The best place to get an overview of all those influences is to take a tour in Kadriorg Park and visit the Modern Art Museum “Kumu”.
It is natural, that the capital Tallinn is home to many of Estonia’s famous monuments.
For example “Russalka”, created by one of the most famous Estonian sculptors, Amandus Adamson, is situated on the coast in Kadriorg. “Russalka” is a statue of a black angle rising high, holding a golden orthodox cross and looking at the sea, towards the location where an iron ship of the same name was shipwrecked.
A more recent example of Estonian sculpture is Mare Mikoff’s piece “Hämarik” near the Viru Hotel and Shopping Centre. Hämarik (Dawn) is a character from Estonian mythology and portrayed in this piece as a Venus-like, fragile, feminine woman flirting with money and greed.
On the other side of the Viru Hotel and Shopping Centre, right in the heart of Tallinn, you will find a truly classical sculpture, “Merineitsi” by Edgar Viies. In Estonian language, “merineitsi” (mermaid) translates as “virgin of the sea” and the statue became one of the most loved artworks of the Soviet era, when it was placed next to Viru Hotel (legendary meeting point of the Western and Soviet) and thus became a symbol of freedom and hope.
A much disputed monument, the Bronze Soldier, representing the socialist approach to heroism and casualties of war, was moved in 2007 and played a key role in brief riots on the streets of Tallinn. It can now be found at the Kaitseväe Kalmistu (military cemetery) in Filtri street, a few kilometres from the city centre.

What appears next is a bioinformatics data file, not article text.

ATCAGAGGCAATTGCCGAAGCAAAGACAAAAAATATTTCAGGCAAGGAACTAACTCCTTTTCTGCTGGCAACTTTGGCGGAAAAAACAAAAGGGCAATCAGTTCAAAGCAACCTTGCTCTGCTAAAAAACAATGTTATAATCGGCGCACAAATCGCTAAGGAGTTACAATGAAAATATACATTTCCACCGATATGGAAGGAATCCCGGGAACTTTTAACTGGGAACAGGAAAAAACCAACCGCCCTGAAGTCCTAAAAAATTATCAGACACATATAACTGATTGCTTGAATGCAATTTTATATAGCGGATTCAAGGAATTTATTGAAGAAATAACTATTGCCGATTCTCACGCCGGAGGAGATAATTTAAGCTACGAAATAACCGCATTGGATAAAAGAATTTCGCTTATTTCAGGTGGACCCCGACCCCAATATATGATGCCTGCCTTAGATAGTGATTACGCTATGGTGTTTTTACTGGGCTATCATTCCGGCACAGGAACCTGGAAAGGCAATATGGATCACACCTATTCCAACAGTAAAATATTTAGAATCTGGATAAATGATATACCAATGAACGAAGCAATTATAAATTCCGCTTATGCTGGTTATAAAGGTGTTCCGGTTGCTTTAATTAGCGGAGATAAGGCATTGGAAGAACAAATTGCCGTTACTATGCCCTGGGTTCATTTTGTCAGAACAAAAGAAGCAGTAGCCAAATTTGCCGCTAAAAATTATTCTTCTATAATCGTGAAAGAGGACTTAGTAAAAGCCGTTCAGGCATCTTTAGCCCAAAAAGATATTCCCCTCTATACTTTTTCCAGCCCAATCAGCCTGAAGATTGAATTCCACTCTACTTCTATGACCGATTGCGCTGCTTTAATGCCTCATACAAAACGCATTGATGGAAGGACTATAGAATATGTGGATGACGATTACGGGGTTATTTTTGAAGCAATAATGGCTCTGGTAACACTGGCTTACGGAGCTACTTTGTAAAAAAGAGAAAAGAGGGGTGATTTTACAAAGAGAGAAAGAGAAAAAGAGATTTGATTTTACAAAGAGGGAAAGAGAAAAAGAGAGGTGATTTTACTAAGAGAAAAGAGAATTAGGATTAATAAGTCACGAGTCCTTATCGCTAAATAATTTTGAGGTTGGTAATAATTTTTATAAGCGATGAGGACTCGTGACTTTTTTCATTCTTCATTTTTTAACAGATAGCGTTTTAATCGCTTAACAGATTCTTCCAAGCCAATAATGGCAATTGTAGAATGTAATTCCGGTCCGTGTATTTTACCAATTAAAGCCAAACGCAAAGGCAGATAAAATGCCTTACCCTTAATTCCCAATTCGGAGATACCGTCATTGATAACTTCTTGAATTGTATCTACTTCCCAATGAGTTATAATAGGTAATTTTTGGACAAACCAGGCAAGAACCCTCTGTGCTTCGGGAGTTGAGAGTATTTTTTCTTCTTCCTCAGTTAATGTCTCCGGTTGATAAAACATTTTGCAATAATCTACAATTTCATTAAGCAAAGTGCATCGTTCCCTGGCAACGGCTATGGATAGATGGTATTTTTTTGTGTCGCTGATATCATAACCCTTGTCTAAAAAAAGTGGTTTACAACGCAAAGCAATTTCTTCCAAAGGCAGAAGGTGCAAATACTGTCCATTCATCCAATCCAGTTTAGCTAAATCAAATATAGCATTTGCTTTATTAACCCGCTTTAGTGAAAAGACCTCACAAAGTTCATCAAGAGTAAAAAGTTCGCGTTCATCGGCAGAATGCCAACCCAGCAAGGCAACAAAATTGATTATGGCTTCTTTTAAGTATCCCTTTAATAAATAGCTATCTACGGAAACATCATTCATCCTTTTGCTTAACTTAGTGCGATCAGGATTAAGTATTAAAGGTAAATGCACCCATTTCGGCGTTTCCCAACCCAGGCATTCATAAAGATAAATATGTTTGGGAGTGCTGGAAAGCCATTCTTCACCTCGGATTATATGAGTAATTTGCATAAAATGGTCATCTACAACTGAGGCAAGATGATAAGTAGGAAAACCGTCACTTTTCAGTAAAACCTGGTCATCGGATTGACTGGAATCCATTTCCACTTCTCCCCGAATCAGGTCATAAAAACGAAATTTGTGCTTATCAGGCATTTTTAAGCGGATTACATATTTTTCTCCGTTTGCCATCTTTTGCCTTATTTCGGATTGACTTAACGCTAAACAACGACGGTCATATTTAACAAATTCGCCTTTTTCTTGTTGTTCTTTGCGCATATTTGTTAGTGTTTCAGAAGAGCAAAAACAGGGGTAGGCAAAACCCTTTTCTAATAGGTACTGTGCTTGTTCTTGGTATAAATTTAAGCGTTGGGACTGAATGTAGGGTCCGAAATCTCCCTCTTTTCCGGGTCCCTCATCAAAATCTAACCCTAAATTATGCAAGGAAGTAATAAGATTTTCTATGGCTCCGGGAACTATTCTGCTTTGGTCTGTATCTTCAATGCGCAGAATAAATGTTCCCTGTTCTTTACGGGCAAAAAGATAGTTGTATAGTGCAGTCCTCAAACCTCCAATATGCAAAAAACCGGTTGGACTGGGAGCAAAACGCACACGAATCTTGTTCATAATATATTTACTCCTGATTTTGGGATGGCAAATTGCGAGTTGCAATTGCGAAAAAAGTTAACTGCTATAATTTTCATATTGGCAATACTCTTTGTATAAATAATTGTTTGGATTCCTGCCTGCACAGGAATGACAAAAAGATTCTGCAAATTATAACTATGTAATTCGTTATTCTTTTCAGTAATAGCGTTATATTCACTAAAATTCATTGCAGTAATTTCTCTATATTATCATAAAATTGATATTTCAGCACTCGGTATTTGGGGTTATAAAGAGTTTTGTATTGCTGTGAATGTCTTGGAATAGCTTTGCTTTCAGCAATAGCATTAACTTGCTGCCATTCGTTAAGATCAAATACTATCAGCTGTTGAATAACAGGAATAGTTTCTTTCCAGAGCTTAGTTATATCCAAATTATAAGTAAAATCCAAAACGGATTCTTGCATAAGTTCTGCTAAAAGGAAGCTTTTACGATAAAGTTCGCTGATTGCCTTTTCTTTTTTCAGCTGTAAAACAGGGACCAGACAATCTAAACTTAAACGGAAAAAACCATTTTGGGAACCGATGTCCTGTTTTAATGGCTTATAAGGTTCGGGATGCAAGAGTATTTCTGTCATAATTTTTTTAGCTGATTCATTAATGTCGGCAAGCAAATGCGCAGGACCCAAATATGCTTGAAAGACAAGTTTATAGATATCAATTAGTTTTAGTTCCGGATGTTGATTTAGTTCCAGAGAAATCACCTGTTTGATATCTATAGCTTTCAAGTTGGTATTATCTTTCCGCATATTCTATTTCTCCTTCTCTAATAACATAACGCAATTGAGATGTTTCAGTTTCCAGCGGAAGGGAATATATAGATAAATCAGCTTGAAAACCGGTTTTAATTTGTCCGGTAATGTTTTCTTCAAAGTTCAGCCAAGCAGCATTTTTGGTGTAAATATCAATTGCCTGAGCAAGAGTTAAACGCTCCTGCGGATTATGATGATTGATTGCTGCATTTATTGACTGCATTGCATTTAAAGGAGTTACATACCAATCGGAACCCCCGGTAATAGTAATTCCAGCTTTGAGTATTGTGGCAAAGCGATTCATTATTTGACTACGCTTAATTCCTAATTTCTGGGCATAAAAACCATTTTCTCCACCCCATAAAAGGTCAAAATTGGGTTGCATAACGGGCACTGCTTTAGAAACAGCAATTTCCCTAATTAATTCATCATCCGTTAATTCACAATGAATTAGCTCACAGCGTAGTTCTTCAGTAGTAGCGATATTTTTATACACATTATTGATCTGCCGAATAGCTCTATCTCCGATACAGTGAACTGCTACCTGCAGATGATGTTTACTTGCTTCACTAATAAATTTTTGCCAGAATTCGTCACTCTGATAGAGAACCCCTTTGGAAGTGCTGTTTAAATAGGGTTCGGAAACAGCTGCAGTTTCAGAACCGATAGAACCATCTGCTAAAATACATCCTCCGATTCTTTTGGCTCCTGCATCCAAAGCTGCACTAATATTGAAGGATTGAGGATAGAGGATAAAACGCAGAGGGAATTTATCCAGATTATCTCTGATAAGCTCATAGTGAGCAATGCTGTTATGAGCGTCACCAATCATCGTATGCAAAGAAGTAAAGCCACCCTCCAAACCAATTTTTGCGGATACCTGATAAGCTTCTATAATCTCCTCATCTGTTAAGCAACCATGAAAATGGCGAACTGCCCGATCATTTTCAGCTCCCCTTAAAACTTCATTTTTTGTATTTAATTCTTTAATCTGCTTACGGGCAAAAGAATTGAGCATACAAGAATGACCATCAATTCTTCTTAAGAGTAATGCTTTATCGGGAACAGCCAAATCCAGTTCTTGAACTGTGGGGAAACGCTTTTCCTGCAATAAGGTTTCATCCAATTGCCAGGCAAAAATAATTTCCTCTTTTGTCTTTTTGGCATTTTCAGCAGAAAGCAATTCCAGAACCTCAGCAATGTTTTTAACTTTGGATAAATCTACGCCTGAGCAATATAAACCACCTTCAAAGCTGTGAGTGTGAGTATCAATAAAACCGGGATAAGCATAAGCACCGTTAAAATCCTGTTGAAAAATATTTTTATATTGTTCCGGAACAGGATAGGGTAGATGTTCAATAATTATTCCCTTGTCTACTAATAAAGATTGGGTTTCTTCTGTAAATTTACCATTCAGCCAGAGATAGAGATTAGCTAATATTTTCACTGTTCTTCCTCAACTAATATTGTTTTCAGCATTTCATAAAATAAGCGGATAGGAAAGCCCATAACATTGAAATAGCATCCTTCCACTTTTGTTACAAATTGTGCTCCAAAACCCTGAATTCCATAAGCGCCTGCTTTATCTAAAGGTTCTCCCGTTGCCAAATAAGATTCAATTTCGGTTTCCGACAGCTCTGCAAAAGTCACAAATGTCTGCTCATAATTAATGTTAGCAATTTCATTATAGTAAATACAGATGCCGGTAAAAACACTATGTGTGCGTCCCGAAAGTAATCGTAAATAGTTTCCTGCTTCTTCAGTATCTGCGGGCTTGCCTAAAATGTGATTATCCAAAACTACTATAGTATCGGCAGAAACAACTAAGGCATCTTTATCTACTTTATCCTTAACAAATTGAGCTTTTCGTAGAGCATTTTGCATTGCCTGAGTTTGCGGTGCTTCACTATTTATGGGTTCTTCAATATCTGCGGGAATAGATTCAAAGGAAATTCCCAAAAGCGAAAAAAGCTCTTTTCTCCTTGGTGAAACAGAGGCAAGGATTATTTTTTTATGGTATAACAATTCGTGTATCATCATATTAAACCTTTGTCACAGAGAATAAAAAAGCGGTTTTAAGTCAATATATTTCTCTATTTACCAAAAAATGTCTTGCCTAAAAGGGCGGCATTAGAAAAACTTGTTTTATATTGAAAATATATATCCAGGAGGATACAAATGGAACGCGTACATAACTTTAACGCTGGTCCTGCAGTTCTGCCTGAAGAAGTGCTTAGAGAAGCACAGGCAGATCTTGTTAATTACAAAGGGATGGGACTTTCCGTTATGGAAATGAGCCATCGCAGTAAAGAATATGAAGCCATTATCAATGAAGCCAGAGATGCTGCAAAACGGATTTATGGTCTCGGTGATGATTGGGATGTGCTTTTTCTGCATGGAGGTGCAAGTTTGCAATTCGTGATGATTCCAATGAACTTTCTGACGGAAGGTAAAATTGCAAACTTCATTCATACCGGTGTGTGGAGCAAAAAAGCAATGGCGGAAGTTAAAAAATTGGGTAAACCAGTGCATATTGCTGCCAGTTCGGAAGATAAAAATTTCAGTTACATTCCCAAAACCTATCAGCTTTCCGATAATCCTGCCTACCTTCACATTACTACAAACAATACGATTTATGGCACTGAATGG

Jüriöö Park displays a smaller statue, built in 1930s, commemorating the Estonian uprising against slavery and foreign nobility in 1343.
The old university city of Tartu has many notable statues and monuments. For example the “Wilde and Vilde” statue outside a local pub shows, Irish poet and writer, Oscar Wilde sitting with Estonian writer, Eduard Vilde. A reproduction of this statue has also been donated to the Irish town of Galway.
Another symbol of youthful and enlightened Tartu are the “Kissing Students” found in the main square atop a fountain.
Sculptures Around Estonia
Pärnu, the seaside resort, is rich in smaller sculptures – just take a walk around this beautiful small city and you are bound to run into artwork, such as displayed in front of the Chaplin Center of Modern Art or classical pieces, like the statue of Estonian first female poet Lydia Koidula crafted by Adamson (and bronzed in Italy). Modern sculpting festivals are organised in Pärnu: sand sculptures during summer, snow and ice in the winter.
Rakvere represents its founding history with a giant bronze bull called “Tarvas” – urban legend claims rubbing it’s ‘family jewellery’ will bring you fertility and endurance, so it is no wonder this is the shiniest part of the sculpture...
Also worth mentioning as a true example of Estonian’s sarcastic sense of humour and love of kitsch art is a statue in Kolga-Jaani called “Ode to emptiness”, dedicated to “tabloid stars”.